Online Hawaiian Dictionary
What a difference a kahakō can make. Case in point: The Hawaiian word kāne refers to a man; kane, on the other hand, is a fungal infection. Don’t believe me? Check it out for yourself at wehewehe.org, where you’ll find those translations and more than 40,000 other Hawaiian words.
Launched in 2004 by Alu Like Inc. and UH-Hilo’s Hale Kuamo‘o Center for Hawaiian Language, wehewehe.org attracts 700,000 hits a month, from all 50 states and more than 100 countries. It is one arm of the parent site, ulukau.org, a digital archive of Hawaiian language materials.
“This site is light years ahead of any other native-language website in the country,” says Ulukau manager Robert Stauffer, adding that it’s among the most comprehensive sites of its kind in the world.
Visit wehewehe.org and you’ll notice that the commands are written in Hawaiian. Stauffer suspects it’s the only website in the world whose default language is Hawaiian. If you find yourself staring blankly at the screen, simply click “English Text.”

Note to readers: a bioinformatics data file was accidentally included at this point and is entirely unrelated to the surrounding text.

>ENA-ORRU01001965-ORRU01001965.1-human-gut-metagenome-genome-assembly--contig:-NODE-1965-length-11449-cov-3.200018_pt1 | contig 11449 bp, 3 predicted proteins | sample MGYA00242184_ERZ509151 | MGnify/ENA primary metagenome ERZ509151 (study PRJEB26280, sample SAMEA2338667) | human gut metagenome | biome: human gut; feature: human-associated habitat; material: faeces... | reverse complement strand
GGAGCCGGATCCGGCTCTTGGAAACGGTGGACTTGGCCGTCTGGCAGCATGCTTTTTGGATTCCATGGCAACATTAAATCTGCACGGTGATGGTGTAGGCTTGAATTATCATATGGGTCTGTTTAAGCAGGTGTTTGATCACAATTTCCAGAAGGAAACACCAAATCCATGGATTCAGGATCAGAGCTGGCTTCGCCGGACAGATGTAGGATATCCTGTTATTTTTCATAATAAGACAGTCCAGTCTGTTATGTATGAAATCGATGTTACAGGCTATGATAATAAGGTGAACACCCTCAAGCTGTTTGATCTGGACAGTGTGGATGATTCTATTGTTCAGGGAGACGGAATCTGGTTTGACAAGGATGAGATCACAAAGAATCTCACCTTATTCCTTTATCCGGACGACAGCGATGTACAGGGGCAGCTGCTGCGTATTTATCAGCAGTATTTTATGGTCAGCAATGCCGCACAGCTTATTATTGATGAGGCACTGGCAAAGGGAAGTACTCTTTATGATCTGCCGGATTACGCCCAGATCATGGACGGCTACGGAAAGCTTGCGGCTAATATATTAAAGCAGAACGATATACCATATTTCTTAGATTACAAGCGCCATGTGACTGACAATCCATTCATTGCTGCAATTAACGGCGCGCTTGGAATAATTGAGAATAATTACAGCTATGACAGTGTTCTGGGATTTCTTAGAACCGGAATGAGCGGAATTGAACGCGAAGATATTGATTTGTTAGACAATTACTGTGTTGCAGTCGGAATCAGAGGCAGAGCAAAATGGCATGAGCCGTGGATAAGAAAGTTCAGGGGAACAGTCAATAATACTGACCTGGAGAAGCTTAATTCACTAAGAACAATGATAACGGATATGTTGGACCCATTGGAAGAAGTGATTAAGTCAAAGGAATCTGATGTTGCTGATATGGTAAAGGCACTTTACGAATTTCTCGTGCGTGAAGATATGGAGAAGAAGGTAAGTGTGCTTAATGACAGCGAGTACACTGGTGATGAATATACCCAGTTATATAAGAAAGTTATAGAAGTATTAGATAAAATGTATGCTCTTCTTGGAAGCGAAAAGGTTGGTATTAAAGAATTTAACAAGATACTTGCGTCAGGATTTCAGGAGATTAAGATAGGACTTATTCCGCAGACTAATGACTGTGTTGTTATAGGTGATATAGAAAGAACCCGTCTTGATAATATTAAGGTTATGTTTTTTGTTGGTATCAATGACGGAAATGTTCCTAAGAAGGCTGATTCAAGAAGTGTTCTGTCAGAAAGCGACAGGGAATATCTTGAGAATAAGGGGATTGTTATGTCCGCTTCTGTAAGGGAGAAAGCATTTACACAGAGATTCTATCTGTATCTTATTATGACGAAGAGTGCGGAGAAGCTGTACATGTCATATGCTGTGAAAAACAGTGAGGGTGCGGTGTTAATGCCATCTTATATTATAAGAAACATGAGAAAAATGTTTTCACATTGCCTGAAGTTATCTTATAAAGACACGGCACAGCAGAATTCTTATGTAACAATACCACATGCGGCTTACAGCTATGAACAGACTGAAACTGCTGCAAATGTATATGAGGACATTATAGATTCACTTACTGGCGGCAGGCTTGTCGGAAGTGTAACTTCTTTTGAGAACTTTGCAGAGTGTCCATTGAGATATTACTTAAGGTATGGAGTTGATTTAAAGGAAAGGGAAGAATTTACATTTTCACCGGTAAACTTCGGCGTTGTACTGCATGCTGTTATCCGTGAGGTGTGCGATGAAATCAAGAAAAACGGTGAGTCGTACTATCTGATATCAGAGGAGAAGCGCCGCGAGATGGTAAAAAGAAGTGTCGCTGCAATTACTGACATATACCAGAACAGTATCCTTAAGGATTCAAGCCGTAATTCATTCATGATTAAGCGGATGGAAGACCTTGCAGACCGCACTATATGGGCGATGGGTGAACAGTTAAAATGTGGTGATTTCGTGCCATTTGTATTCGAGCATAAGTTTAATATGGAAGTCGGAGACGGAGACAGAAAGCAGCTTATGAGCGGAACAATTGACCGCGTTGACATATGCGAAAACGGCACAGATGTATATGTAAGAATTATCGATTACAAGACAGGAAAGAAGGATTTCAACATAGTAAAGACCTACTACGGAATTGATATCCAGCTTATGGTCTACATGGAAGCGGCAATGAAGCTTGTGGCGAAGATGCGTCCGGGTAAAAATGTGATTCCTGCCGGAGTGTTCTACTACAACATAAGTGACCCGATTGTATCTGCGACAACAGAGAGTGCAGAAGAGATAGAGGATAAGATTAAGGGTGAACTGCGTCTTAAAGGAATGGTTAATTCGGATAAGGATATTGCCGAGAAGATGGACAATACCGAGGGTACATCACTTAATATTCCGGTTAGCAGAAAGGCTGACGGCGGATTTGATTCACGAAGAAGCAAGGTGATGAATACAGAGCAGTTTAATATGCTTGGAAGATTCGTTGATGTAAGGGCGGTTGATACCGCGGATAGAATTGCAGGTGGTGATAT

A virtual keypad on the home page allows you to tap out Hawaiian diacritical marks regardless of your own computer capabilities. The website is also smart enough to recognize misspelled words. For example, type in “hauoli,” and the program will offer a definition for “hau‘oli,” the Hawaiian word for happy.
Another highlight is the ability to look up any word on the site by double clicking it. Using the previous example, double clicking the word “happy” will result in several variations of the word “hau‘oli.”
The website offers translations from six different dictionaries, ranging from a 1865 version by Lorrin Andrews to the widely recognized Hawaiian Dictionary by Mary Kawena Pukui and Samuel H. Elbert.
“The mission is to revitalize the Hawaiian language, and wehewehe.org is one of many tools that exist to help do exactly that,” Stauffer says.
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